South Sudan + 1 more

UNICEF South Sudan Humanitarian Situation Report - 31 December 2019

Situation Report
Originally published



• In 2019, unprecedented flooding washed away crops, destroyed homes and contaminated water supplies impacting over 900,000 people, of which 490,000 were children. UNICEF has reached over 110,000 people with critical and lifesaving Health, Nutrition, WASH, Education, Child Protection and communication for development services in four flood affected States.

•In collaboration with UNMISS and the National Disarmament, Demobilization and Reintegration (DDR) Commission, in 2019 UNICEF South Sudan supported the release of 303 children associated with armed groups, enrolling them in reintegration programmes.

•UNICEF and partners, including government authorities, worked to ensure the 2019 South Sudan Certificate of Primary Education exams were successfully delivered to 55,193 children across South Sudan, including in areas controlled by forces in opposition to government and in flood affected areas. In Upper Nile alone, 3,169 children completed the primary examinations for the first time since 2012.

Situation in Numbers
1.47 million
Internally displaced persons (IDPs)
(OCHA South Sudan Humanitarian Snapshot, September 2019) 2.24 million
South Sudanese refugees in neighbouring countries
(UNHCR Regional Portal, South Sudan Situation 30 September 2019)
6.35 million
South Sudanese facing acute food insecurity or worse
(August 2019 Projection, Integrated Food Security Phase Classification)

Situation Overview and Humanitarian Needs

In 2019 South Sudan remained an extremely complex and difficult context to deliver results for children. While a significant decrease in armed hostilities compared to previous years has led to certain improvements in humanitarian access, an array of constraints continue to hinder secure, predictable and principled humanitarian access to and for vulnerable women and children.

In September 2018, the main parties to conflict signed the Revitalized Agreement on the Resolution of Conflict in South Sudan (R-ARCSS). This led to a significant reduction in armed conflict in the country and fewer active restrictions of movement in 2019. This has improved secure and predictable access to previously hard-to-reach areas, including lower Unity, Upper Jonglei, and parts of Upper Nile, Western Bahr el Ghazal and Western Equatoria. Critical riverways have been opened for the movement of humanitarian staff and supplies and obstructions at checkpoints on main supply routes have been eased. This has increased the efficiency and reduced the cost of delivering humanitarian assistance and services, which previously were often dependent on expensive air operations.

At the same time, UNICEF’s programmes remain obstructed by a range of ongoing access restrictions. In 2019, UNICEF and partners reported 234 incidents affecting access, hindering our ability to provide lifesaving assistance to an estimated 4.8 million people, 2.4 million of them children. Armed hostilities have continued sporadically throughout the year in southern Central Equatoria between the government and the National Salvation Front (NAS - a non-signatory to the R-ARCSS). This has resulted in forced displacement, increased humanitarian needs, and grave protection concerns while also preventing or delaying UNICEF’s and partners’ ability to address the needs of vulnerable women and children. It has also hampered preparedness efforts against the outbreak of the Ebola virus in South Sudan in one of the priority areas bordering the Democratic Republic of the Congo. In September 2019, fighting also erupted in Maiwut in Upper Nile also causing large-scale displacement and needs while constraining UNICEF’s and partners’ ability to respond.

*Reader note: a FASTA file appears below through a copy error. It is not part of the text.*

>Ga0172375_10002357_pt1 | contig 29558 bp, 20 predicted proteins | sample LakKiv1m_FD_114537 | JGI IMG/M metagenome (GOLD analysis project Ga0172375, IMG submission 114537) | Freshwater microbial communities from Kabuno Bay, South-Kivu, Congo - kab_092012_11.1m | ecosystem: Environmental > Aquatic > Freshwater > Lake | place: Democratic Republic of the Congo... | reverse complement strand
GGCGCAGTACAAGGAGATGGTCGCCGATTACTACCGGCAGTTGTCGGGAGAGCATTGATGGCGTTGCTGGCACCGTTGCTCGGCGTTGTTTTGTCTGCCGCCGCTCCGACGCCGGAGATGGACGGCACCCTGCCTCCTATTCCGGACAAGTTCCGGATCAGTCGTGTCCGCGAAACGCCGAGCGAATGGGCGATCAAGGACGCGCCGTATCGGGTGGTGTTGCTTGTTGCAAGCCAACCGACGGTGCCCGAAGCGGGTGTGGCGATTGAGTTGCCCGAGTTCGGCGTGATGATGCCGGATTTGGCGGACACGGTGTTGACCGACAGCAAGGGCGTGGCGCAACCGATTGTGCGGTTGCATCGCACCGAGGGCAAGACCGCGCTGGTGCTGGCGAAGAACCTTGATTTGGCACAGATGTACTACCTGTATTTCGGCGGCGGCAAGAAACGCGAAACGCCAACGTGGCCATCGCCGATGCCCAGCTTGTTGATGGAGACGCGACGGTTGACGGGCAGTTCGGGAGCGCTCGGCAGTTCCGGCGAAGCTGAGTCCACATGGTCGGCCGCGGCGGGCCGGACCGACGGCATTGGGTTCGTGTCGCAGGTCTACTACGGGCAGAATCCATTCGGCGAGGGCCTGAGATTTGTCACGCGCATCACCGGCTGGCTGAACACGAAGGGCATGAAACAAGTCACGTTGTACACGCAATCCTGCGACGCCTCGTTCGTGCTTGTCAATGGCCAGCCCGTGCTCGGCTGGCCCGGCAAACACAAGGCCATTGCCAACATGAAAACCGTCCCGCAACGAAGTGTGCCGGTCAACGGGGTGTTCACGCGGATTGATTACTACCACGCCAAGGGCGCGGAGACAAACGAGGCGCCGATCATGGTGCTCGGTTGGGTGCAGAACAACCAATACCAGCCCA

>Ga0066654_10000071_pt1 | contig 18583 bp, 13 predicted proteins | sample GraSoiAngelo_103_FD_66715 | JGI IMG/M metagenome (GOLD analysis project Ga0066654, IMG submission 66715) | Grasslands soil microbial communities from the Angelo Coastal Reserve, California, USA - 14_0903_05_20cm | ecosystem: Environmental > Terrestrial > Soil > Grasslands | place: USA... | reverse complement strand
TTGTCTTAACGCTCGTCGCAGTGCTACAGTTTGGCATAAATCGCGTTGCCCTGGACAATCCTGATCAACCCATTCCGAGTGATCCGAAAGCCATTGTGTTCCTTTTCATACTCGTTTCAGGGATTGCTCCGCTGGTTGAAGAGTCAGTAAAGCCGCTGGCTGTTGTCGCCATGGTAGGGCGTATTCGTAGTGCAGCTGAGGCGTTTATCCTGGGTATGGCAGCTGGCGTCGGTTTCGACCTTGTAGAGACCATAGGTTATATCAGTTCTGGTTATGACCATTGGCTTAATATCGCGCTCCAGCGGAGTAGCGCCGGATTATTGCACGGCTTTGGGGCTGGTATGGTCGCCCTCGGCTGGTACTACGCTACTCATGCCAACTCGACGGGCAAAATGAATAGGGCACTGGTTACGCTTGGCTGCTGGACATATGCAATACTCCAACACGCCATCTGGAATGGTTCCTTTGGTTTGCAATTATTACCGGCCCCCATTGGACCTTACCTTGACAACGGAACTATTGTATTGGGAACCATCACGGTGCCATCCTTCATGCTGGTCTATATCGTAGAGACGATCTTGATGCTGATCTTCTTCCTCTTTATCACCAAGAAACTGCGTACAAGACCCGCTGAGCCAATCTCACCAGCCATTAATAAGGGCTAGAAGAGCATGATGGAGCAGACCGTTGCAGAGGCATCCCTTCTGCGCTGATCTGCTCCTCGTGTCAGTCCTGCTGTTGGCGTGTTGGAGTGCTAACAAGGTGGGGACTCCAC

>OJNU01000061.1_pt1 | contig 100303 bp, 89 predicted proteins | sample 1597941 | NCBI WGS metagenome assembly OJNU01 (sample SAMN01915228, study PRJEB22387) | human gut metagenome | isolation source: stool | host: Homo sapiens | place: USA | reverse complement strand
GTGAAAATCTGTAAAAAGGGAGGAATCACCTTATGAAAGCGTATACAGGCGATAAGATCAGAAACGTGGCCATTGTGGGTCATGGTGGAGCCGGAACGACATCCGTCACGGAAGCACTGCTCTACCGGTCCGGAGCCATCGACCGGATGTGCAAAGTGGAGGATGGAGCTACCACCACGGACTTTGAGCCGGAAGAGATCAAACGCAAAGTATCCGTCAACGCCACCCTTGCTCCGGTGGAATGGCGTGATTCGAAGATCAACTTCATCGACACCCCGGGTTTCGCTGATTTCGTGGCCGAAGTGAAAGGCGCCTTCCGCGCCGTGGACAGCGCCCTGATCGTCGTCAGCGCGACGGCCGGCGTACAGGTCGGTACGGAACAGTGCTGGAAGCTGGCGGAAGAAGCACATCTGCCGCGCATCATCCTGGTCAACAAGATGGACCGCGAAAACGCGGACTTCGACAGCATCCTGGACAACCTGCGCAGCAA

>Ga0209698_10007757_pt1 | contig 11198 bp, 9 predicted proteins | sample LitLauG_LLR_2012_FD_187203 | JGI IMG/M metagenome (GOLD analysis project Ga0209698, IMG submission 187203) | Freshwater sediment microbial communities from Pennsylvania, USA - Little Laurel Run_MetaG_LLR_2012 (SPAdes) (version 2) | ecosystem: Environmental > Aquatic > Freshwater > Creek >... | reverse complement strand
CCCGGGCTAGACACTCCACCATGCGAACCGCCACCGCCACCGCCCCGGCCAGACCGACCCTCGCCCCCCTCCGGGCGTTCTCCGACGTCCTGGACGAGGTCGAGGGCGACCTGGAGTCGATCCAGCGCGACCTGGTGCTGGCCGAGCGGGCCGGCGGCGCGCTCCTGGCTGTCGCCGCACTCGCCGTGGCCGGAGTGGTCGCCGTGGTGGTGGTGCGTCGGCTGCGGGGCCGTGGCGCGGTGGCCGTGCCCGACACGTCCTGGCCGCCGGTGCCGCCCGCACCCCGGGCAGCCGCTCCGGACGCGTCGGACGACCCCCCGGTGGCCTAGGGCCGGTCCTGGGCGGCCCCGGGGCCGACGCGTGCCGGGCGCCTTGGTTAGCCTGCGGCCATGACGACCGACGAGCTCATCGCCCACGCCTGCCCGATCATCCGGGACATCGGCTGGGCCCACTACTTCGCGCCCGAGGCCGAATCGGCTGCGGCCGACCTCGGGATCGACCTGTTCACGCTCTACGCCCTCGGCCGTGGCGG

Floods are a chronic and acute problem in South Sudan exacerbating needs in areas where populations are affected by multiple concurrent shocks. Seasonal flooding during rainy season in South Sudan is a fact of life for many communities. In 2019, however, unprecedented flooding has washed away crops, destroyed homes, contaminated water sources and cut off or constrained access to critical basic services in some parts of the country impacting over 900,000 people, of which 490,000 were children. Impacts to women and children include loss of productive assets and increased malaria cases in areas already experiencing conflict, displacement, food insecurity and disease outbreaks and weakening household resilience.

According to the Integrated Food Security Phase Classification (IPC), the year 2019 has continued to experience high food insecurity with an estimated 6.35 million people (54 per cent of the population) classified in Crisis (IPC Phase 3) or worse acute food insecurity, among whom an estimated 1.7 million people faced Emergency (IPC Phase 4) acute food insecurity and 10,000 people in Catastrophe (IPC phase 5) at the peak lean season. Furthermore, the prevalence of acute malnutrition has deteriorated significantly from 13.3 per cent in 2018 to 16.2 per cent in 2019, which was above the 15 per cent emergency threshold. With the deterioration of the nutrition situation, it is projected that over 1.3 million children under five years will suffer from acute malnutrition in 2020 including close to 292,000 from severe acute malnutrition (SAM). This is attributed to high food insecurity, poor quality and diversity of food, high morbidity (mainly malaria) and diarrheal infections.

As of 31 December, a total of 4,325 suspected measles cases and 30 deaths (Case Fatality Rate - 0.7 per cent) were reported, with 215 confirmed IgM positive cases in 22 counties and four Protection of Civilian sites (PoCs). There has been a resurgence of Guinea Worm disease with 15 cases confirmed in 2019.